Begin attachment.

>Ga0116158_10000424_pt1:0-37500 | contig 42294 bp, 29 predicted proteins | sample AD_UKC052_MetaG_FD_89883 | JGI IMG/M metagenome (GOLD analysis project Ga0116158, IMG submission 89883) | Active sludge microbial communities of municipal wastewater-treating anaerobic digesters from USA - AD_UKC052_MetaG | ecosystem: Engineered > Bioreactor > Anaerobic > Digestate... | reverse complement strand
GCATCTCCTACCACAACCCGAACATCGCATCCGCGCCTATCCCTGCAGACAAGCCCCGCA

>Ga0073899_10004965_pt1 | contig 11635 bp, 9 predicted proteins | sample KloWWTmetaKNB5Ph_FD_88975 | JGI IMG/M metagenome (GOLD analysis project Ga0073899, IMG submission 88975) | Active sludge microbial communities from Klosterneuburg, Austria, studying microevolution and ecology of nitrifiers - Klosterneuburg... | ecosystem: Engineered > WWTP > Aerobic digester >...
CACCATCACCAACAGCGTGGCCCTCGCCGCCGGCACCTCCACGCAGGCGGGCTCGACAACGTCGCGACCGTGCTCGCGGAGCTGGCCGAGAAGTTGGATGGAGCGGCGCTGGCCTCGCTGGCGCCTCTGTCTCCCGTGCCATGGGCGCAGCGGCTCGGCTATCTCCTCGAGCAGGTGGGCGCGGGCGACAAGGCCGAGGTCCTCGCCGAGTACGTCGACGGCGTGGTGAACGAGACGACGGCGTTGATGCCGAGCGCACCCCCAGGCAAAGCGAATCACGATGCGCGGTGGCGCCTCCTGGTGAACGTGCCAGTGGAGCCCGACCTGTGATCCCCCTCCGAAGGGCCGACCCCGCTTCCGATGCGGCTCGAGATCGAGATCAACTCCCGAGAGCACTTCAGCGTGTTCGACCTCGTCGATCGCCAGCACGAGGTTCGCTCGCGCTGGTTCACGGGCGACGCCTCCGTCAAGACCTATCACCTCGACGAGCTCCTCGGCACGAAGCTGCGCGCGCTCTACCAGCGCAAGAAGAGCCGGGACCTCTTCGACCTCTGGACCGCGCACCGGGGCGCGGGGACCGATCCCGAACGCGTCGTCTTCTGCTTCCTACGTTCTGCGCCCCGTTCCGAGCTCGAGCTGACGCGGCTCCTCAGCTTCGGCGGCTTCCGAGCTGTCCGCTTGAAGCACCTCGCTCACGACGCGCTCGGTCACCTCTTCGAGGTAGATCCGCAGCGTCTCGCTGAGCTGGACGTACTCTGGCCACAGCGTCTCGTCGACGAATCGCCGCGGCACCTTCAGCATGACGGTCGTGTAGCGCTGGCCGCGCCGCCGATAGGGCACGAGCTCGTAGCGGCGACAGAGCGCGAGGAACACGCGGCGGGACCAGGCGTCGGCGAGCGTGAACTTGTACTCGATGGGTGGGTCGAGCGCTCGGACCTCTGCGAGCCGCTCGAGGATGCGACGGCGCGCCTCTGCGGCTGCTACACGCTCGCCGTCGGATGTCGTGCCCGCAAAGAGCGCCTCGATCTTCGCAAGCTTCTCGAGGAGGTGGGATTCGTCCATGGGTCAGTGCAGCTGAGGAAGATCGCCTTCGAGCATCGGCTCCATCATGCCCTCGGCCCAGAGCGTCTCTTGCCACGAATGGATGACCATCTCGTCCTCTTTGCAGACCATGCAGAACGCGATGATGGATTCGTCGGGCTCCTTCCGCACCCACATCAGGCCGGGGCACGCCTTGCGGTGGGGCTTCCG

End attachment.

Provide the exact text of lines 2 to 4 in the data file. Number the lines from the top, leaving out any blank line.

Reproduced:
GCATCTCCTACCACAACCCGAACATCGCATCCGCGCCTATCCCTGCAGACAAGCCCCGCA

>Ga0073899_10004965_pt1 | contig 11635 bp, 9 predicted proteins | sample KloWWTmetaKNB5Ph_FD_88975 | JGI IMG/M metagenome (GOLD analysis project Ga0073899, IMG submission 88975) | Active sludge microbial communities from Klosterneuburg, Austria, studying microevolution and ecology of nitrifiers - Klosterneuburg... | ecosystem: Engineered > WWTP > Aerobic digester >...
CACCATCACCAACAGCGTGGCCCTCGCCGCCGGCACCTCCACGCAGGCGGGCTCGACAACGTCGCGACCGTGCTCGCGGAGCTGGCCGAGAAGTTGGATGGAGCGGCGCTGGCCTCGCTGGCGCCTCTGTCTCCCGTGCCATGGGCGCAGCGGCTCGGCTATCTCCTCGAGCAGGTGGGCGCGGGCGACAAGGCCGAGGTCCTCGCCGAGTACGTCGACGGCGTGGTGAACGAGACGACGGCGTTGATGCCGAGCGCACCCCCAGGCAAAGCGAATCACGATGCGCGGTGGCGCCTCCTGGTGAACGTGCCAGTGGAGCCCGACCTGTGATCCCCCTCCGAAGGGCCGACCCCGCTTCCGATGCGGCTCGAGATCGAGATCAACTCCCGAGAGCACTTCAGCGTGTTCGACCTCGTCGATCGCCAGCACGAGGTTCGCTCGCGCTGGTTCACGGGCGACGCCTCCGTCAAGACCTATCACCTCGACGAGCTCCTCGGCACGAAGCTGCGCGCGCTCTACCAGCGCAAGAAGAGCCGGGACCTCTTCGACCTCTGGACCGCGCACCGGGGCGCGGGGACCGATCCCGAACGCGTCGTCTTCTGCTTCCTACGTTCTGCGCCCCGTTCCGAGCTCGAGCTGACGCGGCTCCTCAGCTTCGGCGGCTTCCGAGCTGTCCGCTTGAAGCACCTCGCTCACGACGCGCTCGGTCACCTCTTCGAGGTAGATCCGCAGCGTCTCGCTGAGCTGGACGTACTCTGGCCACAGCGTCTCGTCGACGAATCGCCGCGGCACCTTCAGCATGACGGTCGTGTAGCGCTGGCCGCGCCGCCGATAGGGCACGAGCTCGTAGCGGCGACAGAGCGCGAGGAACACGCGGCGGGACCAGGCGTCGGCGAGCGTGAACTTGTACTCGATGGGTGGGTCGAGCGCTCGGACCTCTGCGAGCCGCTCGAGGATGCGACGGCGCGCCTCTGCGGCTGCTACACGCTCGCCGTCGGATGTCGTGCCCGCAAAGAGCGCCTCGATCTTCGCAAGCTTCTCGAGGAGGTGGGATTCGTCCATGGGTCAGTGCAGCTGAGGAAGATCGCCTTCGAGCATCGGCTCCATCATGCCCTCGGCCCAGAGCGTCTCTTGCCACGAATGGATGACCATCTCGTCCTCTTTGCAGACCATGCAGAACGCGATGATGGATTCGTCGGGCTCCTTCCGCACCCACATCAGGCCGGGGCACGCCTTGCGGTGGGGCTTCCG